METEOROLOGIST JEFF HABY
1. What is LCL?
The LCL (Lifted Condensation Level) is the pressure level a parcel of air reaches saturation by lifting the
parcel from a particular
pressure level. A rising parcel of air cools, thus the
relative humidity increases inside
a rising unsaturated parcel. Once the RH first reaches 100% in the parcel, the LCL occurs there.
2. How is LCL determined?
First note the temperature and
dewpoint that is 50 mb above the surface pressure. Draw a line parallel to
the dry adiabatic
lapse rate starting from the temperature that is 50 mb above the surface. Draw a line parallel to the mixing ratio lines
starting from the dewpoint that is 50 mb above the surface. The intersection of these two lines is the LCL.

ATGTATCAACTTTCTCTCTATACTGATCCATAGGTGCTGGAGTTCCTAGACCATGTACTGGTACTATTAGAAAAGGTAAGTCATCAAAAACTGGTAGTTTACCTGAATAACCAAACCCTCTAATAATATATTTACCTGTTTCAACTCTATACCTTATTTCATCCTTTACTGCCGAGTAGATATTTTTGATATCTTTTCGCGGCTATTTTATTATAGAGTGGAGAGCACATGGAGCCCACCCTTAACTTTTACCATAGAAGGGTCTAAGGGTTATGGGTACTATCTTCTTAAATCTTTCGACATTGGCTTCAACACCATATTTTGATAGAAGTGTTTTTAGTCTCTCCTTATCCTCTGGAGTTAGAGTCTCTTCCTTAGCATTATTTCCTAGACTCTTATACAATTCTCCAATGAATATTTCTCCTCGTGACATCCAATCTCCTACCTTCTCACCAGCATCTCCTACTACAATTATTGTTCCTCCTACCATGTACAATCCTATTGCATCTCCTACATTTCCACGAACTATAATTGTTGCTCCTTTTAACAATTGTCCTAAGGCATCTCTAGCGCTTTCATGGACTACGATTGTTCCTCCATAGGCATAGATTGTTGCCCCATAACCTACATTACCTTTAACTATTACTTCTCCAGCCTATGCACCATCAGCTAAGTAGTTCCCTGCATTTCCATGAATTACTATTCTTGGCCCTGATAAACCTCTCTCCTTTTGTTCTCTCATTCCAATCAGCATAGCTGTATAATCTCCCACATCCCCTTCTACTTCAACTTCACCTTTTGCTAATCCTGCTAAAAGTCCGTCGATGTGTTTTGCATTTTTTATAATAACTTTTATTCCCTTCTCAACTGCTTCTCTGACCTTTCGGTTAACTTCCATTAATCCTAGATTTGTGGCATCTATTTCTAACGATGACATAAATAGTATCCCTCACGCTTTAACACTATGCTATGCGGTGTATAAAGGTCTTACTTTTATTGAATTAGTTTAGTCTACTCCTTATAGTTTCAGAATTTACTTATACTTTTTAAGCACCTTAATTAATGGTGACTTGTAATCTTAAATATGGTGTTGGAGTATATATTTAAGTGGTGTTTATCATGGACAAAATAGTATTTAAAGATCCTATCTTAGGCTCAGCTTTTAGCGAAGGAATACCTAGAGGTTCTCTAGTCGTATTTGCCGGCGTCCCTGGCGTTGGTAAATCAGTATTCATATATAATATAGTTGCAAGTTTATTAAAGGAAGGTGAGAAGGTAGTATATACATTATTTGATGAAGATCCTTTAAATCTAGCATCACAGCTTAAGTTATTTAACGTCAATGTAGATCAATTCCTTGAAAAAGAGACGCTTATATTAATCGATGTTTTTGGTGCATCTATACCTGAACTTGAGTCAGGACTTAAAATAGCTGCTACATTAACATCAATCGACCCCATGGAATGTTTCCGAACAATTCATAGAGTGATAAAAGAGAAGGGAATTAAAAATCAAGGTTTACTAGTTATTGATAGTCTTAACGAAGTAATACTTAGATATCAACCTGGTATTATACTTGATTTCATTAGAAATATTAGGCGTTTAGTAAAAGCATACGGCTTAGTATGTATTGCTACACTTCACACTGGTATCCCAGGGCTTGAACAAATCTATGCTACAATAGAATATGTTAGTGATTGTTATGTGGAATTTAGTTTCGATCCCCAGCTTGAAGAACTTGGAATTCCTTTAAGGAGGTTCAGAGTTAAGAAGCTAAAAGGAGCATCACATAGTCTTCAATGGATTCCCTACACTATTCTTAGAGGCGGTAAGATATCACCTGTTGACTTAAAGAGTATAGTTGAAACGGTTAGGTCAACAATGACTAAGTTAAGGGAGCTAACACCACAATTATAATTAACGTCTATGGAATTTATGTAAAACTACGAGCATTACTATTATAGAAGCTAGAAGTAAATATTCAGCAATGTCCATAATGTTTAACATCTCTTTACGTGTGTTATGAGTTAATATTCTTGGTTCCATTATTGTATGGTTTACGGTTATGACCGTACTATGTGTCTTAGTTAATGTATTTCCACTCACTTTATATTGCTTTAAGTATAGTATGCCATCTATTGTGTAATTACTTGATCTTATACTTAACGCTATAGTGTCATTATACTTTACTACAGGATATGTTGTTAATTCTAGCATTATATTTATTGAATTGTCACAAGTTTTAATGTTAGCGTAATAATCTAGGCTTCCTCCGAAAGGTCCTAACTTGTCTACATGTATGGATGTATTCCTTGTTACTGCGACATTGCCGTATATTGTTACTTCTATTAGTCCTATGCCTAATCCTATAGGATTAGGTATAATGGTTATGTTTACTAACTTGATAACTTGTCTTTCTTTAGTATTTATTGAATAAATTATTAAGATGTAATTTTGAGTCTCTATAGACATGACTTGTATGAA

The sounding at the bottom shows a LCL of 546 mb. It is very high since the
PBL is very dry.
*note: Different computer algorithms will often have different starting conditions for the parcel. Some will
use the surface temperature and dewpoint. Some will use the temperature and dewpoint that is 50 mb above surface.
Some will use the average temperature and dewpoint is the PBL. Parcels of air that are used to locate the LCL
originate from the PBL. Mixing of air is frequent in the PBL-- thus the use of the temperature and dewpoint
toward the center of the PBL (50 mb above surface) is a good starting point.
3. Operational significance of LCL:
Cloud bases: It determines how far air needs to be lifted to produce clouds.
Tornado: In a
supercell thunderstorm situation, a low LCL (closer to surface) increases the likelihood of
tornadogenesis since the region of
CAPE will be closer to the surface.
a. The LCL that is commonly plotted on a sounding is only relevant for lifting that is occurring in the PBL. Use the LCL
for cases of warm season lifting resulting from
low level convergence (not from upper level lifting).
b. Do not use LCL in cases where parcel is rising from the PBL due to positive buoyancy alone (use Convective
Condensation Level in those cases).